Water Quality Specialist gets a special intro to mudpuppiesPosted on March 23rd, 2023
Water Quality Specialist Taylor Register got a close look at the Neuse River Waterdog last week during a foray into eastern North Carolina slow, small streams. The Neuse River Waterdog is one of several denizens of the Neuse and Tar-Pamlico watersheds that have a place on the Endangered Species list.
“We sampled from 10 traps at six different sites, and found a couple of crayfish and North American eels, as well as one juvenile waterdog — about 3 inches long and only 2 ounces,” Taylor said. “The survey involved a lot of scrambling through briars and along muddy banks, but it was really cool to talk with the research team and observe the process of weighing, measuring and marking for future identification.”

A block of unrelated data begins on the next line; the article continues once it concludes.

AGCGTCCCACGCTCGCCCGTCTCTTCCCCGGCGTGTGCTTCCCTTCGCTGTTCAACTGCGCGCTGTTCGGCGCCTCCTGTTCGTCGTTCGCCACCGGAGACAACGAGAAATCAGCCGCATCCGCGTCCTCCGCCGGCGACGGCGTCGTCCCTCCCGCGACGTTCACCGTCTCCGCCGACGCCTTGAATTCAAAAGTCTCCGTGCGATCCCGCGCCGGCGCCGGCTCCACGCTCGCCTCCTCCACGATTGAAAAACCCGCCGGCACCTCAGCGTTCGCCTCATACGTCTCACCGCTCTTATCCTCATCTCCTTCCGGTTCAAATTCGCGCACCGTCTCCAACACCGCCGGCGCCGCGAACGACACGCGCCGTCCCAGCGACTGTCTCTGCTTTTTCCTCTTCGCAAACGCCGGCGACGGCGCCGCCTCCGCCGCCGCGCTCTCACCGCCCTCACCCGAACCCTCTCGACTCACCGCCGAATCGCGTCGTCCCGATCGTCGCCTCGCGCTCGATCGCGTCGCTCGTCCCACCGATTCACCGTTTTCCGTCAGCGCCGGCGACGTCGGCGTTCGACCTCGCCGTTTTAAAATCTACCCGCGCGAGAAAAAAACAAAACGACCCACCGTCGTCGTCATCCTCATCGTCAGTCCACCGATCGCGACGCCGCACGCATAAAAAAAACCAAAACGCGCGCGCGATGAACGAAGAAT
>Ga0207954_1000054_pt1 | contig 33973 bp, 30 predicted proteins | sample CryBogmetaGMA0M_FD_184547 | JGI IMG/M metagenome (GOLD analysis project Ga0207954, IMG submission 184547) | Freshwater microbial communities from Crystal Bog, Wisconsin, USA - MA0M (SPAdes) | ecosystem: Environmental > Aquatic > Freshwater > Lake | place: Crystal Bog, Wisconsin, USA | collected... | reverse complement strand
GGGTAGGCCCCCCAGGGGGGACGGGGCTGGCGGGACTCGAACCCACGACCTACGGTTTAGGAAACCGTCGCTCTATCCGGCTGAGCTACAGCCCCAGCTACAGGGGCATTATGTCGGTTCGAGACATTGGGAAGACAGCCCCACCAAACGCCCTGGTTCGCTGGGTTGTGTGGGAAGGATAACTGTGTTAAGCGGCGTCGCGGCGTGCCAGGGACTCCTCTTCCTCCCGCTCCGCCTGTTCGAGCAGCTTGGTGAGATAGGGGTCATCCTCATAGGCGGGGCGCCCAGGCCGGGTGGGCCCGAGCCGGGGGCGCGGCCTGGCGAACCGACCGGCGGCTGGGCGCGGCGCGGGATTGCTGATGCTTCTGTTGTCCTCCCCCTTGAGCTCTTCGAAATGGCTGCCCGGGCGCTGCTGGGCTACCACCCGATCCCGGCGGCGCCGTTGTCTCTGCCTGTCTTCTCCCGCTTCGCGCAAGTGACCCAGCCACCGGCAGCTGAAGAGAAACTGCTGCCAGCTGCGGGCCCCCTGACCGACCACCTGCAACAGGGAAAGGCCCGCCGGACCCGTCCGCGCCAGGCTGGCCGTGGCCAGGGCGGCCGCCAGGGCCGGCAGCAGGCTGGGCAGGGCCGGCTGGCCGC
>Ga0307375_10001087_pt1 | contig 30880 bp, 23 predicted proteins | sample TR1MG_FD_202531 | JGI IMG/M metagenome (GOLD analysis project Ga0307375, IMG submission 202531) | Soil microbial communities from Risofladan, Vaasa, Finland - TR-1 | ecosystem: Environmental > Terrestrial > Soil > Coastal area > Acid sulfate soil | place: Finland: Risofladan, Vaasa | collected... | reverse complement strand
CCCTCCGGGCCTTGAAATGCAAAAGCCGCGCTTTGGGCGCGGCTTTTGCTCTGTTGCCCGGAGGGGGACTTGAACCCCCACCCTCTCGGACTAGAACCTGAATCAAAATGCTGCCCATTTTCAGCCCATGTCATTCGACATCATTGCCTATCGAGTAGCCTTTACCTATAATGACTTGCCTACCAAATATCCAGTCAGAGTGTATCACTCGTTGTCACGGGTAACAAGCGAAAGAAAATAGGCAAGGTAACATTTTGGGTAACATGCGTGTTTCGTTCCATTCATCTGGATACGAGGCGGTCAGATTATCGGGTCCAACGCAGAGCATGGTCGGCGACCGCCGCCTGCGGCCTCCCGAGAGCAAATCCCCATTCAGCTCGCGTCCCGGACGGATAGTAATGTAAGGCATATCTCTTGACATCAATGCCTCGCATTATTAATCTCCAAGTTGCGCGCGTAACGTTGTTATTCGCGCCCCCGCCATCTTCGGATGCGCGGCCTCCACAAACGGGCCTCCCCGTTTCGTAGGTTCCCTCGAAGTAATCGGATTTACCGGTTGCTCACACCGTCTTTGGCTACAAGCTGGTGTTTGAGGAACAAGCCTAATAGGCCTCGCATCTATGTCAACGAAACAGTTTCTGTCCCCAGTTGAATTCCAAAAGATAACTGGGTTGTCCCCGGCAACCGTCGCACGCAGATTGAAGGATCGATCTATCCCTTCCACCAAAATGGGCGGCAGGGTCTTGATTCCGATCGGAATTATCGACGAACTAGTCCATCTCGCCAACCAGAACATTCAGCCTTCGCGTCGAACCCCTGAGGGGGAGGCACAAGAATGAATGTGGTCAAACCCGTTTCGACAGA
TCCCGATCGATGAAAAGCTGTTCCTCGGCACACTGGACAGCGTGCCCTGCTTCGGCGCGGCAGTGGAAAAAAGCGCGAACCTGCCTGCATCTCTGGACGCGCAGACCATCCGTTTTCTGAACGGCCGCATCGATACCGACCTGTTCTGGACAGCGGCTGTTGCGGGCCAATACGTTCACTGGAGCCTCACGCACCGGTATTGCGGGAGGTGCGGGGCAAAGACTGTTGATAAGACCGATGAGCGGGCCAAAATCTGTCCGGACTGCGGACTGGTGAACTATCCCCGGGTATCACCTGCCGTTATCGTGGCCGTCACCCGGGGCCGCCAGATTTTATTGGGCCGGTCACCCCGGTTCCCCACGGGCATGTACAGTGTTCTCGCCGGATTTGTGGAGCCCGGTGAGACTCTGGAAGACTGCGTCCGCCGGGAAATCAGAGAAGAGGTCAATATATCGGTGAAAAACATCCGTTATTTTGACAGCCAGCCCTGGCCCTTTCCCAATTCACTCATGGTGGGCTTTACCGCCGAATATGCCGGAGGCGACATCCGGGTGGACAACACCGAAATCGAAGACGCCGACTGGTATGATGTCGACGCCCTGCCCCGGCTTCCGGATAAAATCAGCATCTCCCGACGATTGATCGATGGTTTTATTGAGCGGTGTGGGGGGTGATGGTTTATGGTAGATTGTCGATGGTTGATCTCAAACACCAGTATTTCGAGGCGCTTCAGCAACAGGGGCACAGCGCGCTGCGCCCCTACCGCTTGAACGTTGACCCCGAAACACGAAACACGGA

Waterdog expert Eric Teitsworth, through a North Carolina State University partnership with the U.S. Fish & Wildlife Service, has been conducting research on the Waterdog for the past five years. In 2021, the Waterdog, also known as the Carolina Mudpuppy, was listed as threatened under the Endangered Species Act.